Tax & AccountingFebruary 01, 2020

Annual MTC White Paper Spotlights 2020 Wayfair-Related Issues [Part 2]

Definition of marketplace facilitator/provider

At the end of December, the Uniformity Committee of the re-convened Wayfair Implementation and Marketplace Facilitator Work Group (“Work Group”), and we released the annual white paper (“2019 White Paper”). It addresses issues arising from enactment of sales/use tax laws implementing economic nexus and requiring marketplace facilitators/providers to collect sales/use tax. The paper includes the Work Group’s findings concerning the Committee’s prioritized list of issues and is intended to provide guidance to state legislatures and tax agencies considering such laws or amendments during their 2020 legislative sessions. Marketplace facilitators and those millions of online sellers selling on these platforms take note. The 2019 White Paper follows up and supersedes (to the extent inconsistent with) the White Paper dated November 20, 2018 (“2018 White Paper) (

This blog is the second in a series in which I review and comment on a number of the issues raised in the white paper and will cover the question of a definition of a marketplace facilitator/provider.

Issue: Which statutory category should definitions of “marketplace facilitator/provider” fall into — narrow or broad?

MTC summary

The 2018 White Paper (pp. 6-10) suggested both broad and narrow versions of the definition of the term “marketplace facilitator/provider.”1 The narrow definition requires direct or indirect processing or collection of the customer’s payment by the marketplace facilitator/provider. The broad definition may not. Nineteen states plus the District of Columbia have adopted narrow definitions. Fifteen states have adopted broad definitions. Business participants in the Work Group expressed a strong preference for the narrow definition, because the broad definition leads to more uncertainty. Also, a business falling within the broad definition that does not directly or indirectly process or collect the payment cannot practically comply with the tax collection requirement.

My view is that the narrow definition is more likely to be adopted by the remaining states because it places a clear stake in the ground as to who the responsible party is.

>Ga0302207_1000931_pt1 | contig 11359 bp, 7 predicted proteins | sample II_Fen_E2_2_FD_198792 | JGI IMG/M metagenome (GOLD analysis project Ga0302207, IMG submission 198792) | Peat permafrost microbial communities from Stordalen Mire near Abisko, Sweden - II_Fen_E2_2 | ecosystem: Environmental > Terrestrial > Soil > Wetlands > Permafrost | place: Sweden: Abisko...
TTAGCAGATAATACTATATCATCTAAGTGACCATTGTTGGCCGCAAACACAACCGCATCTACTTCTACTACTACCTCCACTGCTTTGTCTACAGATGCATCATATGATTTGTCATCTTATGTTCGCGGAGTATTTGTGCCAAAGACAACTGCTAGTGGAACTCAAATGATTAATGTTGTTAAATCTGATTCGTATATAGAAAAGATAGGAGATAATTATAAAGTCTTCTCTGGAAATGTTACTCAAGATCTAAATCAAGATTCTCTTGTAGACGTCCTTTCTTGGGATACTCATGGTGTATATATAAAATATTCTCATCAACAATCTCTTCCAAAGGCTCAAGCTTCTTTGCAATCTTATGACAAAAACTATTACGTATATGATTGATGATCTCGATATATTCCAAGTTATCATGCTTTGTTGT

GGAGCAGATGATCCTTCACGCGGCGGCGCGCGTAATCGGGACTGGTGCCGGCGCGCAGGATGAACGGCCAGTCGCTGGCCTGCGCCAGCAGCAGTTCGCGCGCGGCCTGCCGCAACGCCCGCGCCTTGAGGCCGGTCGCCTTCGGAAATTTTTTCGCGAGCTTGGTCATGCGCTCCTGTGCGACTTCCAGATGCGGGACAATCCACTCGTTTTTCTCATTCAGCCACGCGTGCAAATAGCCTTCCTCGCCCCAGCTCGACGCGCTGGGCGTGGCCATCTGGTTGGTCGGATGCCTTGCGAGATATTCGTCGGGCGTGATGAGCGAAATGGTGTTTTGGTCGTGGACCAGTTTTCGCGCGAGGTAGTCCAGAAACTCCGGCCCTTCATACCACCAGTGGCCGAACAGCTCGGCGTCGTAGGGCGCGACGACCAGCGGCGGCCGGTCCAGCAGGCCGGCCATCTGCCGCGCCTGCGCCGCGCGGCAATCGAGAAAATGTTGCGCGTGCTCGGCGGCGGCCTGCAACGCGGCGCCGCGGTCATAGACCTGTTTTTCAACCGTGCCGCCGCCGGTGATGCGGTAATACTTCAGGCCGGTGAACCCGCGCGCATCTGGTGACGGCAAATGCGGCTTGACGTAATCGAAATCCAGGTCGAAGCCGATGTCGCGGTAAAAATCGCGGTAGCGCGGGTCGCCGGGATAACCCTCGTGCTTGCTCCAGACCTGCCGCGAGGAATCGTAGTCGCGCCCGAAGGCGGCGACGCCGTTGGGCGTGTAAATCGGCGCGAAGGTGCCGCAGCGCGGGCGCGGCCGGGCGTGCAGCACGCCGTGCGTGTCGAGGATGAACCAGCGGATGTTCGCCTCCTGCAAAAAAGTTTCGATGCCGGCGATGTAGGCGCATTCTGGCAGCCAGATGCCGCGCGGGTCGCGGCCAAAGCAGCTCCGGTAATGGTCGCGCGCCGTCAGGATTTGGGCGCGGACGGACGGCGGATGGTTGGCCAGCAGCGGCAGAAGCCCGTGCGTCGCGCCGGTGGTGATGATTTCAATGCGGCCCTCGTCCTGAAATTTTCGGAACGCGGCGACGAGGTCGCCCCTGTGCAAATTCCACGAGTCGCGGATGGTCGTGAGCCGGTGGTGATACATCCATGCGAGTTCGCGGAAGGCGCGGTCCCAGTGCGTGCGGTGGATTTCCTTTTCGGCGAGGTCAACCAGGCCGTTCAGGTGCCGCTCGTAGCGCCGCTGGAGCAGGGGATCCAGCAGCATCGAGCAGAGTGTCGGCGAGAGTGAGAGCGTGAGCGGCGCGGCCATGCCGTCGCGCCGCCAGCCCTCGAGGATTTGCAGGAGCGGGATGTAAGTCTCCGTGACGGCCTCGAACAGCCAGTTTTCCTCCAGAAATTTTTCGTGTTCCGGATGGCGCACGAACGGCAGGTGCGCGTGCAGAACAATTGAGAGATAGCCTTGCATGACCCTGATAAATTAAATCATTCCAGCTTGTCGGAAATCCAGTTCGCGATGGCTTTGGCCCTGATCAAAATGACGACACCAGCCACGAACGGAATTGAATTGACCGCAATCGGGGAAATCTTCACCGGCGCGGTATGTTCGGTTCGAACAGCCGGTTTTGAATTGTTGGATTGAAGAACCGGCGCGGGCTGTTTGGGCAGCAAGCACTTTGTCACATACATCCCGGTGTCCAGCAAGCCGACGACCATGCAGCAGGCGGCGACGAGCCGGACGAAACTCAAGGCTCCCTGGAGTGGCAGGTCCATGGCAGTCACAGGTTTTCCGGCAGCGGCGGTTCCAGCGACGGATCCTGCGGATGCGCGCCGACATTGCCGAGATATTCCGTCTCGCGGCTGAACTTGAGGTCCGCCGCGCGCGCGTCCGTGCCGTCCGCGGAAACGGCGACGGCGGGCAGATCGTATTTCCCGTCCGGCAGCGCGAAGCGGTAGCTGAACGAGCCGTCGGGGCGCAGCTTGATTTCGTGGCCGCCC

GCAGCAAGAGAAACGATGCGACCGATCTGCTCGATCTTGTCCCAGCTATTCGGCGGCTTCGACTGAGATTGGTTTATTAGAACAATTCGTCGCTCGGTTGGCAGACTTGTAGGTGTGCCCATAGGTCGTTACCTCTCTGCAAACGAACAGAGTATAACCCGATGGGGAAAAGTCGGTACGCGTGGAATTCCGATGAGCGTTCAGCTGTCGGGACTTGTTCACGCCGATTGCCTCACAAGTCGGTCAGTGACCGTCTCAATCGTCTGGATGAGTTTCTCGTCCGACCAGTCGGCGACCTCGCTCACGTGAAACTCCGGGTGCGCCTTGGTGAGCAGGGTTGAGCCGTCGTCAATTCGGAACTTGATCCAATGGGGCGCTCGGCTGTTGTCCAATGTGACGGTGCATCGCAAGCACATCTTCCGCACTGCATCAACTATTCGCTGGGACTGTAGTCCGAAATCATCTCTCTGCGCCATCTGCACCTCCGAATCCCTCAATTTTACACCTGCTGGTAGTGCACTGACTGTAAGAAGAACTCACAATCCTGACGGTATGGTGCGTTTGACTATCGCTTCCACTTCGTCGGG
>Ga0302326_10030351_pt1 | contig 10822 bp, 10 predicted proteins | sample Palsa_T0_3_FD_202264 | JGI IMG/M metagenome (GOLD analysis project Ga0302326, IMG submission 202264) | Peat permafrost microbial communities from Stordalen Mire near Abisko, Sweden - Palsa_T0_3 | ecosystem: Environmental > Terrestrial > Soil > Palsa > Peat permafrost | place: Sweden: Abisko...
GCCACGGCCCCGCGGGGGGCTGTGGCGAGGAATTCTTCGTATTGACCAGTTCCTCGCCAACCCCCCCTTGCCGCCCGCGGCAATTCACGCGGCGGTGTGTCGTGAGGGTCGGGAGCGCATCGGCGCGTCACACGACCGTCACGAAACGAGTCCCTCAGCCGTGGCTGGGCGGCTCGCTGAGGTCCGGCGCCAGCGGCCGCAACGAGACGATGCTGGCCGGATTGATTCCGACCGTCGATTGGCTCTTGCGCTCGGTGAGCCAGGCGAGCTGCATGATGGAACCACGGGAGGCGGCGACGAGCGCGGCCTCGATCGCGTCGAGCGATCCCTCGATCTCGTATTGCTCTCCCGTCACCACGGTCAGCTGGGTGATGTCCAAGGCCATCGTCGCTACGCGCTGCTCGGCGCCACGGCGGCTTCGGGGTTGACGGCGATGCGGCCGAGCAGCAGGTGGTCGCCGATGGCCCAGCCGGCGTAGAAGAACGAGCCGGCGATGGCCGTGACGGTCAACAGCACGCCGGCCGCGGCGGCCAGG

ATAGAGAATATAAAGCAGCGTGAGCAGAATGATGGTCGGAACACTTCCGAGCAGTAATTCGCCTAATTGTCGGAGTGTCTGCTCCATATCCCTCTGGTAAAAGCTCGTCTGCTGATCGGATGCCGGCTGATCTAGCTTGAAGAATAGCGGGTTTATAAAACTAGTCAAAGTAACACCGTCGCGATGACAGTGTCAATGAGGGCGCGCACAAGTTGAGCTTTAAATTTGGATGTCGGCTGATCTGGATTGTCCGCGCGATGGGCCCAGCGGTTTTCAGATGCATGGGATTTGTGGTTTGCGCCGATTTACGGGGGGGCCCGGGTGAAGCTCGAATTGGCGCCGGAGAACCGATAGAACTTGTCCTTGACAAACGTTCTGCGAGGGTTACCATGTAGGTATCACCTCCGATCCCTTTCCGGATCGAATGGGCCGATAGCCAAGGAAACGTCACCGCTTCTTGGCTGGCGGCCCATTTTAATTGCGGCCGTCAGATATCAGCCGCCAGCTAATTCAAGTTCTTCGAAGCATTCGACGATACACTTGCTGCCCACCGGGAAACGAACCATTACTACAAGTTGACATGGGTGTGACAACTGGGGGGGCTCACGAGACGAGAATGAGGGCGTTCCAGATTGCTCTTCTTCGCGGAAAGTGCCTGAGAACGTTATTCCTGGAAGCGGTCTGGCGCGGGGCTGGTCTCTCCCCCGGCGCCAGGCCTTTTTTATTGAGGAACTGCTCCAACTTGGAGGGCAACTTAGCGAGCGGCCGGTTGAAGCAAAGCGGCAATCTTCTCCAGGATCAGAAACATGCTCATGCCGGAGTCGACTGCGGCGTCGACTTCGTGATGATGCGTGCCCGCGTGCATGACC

Some business participants have advocated for adoption of exclusions from the definition for certain industries, such as payment processors, advertisers, delivery services, travel and accommodation services, car rentals, etc. Some of the states have included exclusions in their definitions of “marketplace facilitator/provider.” The draft working model approved on November 22, 2019 by the National Conference of State Legislatures (NCSL) State and Local Tax (SALT) Task Force (“NCSL working draft model”), to be reviewed by its Executive Committee in early 2020, suggests a narrow definition and includes certain exclusions. The exclusions typically address situations where the type of business falling within the definition lacks access to the sales transaction information and the payment so cannot practically comply, or the industry already has an established tax compliance model in place that would otherwise be disrupted.

Another blog will specifically deal with food delivery services such as DoorDash Uber Eats and GrubHub. The restaurant sector and these delivery services face unique challenges … and they have already run afoul of the taxing authorities.

Mark Friedlich
Author at Tax & Accounting
Mark Friedlich, a CPA & tax lawyer, is the principal international & corporate indirect taxation analyst for Wolters Kluwer Tax & Accounting. He is a member of the U.S. Senate Finance Committee’s Chief Tax Counsel’s Advisory Board, advisor to 14 state taxing authorities, and a member of the American Bar Association’s Tax Section and AICPA’s Tax Section leadership teams. Prior to joining Wolters Kluwer he was a Managing Tax Partner at PricewaterhouseCoopers.
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